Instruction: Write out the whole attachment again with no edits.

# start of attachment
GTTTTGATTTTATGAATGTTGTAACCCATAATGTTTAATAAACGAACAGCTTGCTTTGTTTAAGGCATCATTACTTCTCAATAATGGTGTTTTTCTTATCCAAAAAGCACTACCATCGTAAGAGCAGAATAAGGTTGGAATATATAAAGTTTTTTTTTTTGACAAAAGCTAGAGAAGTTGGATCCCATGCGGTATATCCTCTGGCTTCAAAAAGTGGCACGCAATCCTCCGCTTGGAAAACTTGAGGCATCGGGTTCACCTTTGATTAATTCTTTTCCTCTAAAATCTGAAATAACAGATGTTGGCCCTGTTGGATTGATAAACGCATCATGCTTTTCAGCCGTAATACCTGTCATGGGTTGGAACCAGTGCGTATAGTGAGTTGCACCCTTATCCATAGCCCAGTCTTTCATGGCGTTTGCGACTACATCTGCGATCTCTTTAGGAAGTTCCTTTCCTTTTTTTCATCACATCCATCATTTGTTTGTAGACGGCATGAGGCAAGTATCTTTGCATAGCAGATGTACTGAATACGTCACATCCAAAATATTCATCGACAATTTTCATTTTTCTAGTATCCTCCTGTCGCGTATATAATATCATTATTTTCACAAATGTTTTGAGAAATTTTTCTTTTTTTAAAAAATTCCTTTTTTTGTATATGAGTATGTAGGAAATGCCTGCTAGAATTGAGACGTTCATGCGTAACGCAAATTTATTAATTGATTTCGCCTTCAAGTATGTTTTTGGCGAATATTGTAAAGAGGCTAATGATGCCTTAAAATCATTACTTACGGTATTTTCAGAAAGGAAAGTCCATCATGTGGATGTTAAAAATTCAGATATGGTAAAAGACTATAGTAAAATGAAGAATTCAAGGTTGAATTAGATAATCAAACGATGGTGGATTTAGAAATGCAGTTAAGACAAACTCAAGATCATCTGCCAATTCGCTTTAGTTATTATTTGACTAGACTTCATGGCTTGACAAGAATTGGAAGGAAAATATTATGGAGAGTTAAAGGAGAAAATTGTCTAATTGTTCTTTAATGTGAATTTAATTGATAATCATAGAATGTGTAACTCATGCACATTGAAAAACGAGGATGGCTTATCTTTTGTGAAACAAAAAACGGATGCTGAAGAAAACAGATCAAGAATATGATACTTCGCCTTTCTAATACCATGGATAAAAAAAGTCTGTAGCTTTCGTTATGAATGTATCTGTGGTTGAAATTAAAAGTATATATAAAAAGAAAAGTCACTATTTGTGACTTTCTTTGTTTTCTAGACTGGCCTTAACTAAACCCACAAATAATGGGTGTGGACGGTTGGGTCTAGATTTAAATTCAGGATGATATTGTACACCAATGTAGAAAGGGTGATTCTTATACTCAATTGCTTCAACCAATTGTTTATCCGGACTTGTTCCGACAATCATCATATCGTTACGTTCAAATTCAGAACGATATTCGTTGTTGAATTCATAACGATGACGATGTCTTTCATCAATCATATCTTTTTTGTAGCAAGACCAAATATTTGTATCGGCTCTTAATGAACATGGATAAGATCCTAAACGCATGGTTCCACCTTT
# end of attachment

GTTTTGATTTTATGAATGTTGTAACCCATAATGTTTAATAAACGAACAGCTTGCTTTGTTTAAGGCATCATTACTTCTCAATAATGGTGTTTTTCTTATCCAAAAAGCACTACCATCGTAAGAGCAGAATAAGGTTGGAATATATAAAGTTTTTTTTTTTGACAAAAGCTAGAGAAGTTGGATCCCATGCGGTATATCCTCTGGCTTCAAAAAGTGGCACGCAATCCTCCGCTTGGAAAACTTGAGGCATCGGGTTCACCTTTGATTAATTCTTTTCCTCTAAAATCTGAAATAACAGATGTTGGCCCTGTTGGATTGATAAACGCATCATGCTTTTCAGCCGTAATACCTGTCATGGGTTGGAACCAGTGCGTATAGTGAGTTGCACCCTTATCCATAGCCCAGTCTTTCATGGCGTTTGCGACTACATCTGCGATCTCTTTAGGAAGTTCCTTTCCTTTTTTTCATCACATCCATCATTTGTTTGTAGACGGCATGAGGCAAGTATCTTTGCATAGCAGATGTACTGAATACGTCACATCCAAAATATTCATCGACAATTTTCATTTTTCTAGTATCCTCCTGTCGCGTATATAATATCATTATTTTCACAAATGTTTTGAGAAATTTTTCTTTTTTTAAAAAATTCCTTTTTTTGTATATGAGTATGTAGGAAATGCCTGCTAGAATTGAGACGTTCATGCGTAACGCAAATTTATTAATTGATTTCGCCTTCAAGTATGTTTTTGGCGAATATTGTAAAGAGGCTAATGATGCCTTAAAATCATTACTTACGGTATTTTCAGAAAGGAAAGTCCATCATGTGGATGTTAAAAATTCAGATATGGTAAAAGACTATAGTAAAATGAAGAATTCAAGGTTGAATTAGATAATCAAACGATGGTGGATTTAGAAATGCAGTTAAGACAAACTCAAGATCATCTGCCAATTCGCTTTAGTTATTATTTGACTAGACTTCATGGCTTGACAAGAATTGGAAGGAAAATATTATGGAGAGTTAAAGGAGAAAATTGTCTAATTGTTCTTTAATGTGAATTTAATTGATAATCATAGAATGTGTAACTCATGCACATTGAAAAACGAGGATGGCTTATCTTTTGTGAAACAAAAAACGGATGCTGAAGAAAACAGATCAAGAATATGATACTTCGCCTTTCTAATACCATGGATAAAAAAAGTCTGTAGCTTTCGTTATGAATGTATCTGTGGTTGAAATTAAAAGTATATATAAAAAGAAAAGTCACTATTTGTGACTTTCTTTGTTTTCTAGACTGGCCTTAACTAAACCCACAAATAATGGGTGTGGACGGTTGGGTCTAGATTTAAATTCAGGATGATATTGTACACCAATGTAGAAAGGGTGATTCTTATACTCAATTGCTTCAACCAATTGTTTATCCGGACTTGTTCCGACAATCATCATATCGTTACGTTCAAATTCAGAACGATATTCGTTGTTGAATTCATAACGATGACGATGTCTTTCATCAATCATATCTTTTTTGTAGCAAGACCAAATATTTGTATCGGCTCTTAATGAACATGGATAAGATCCTAAACGCATGGTTCCACCTTT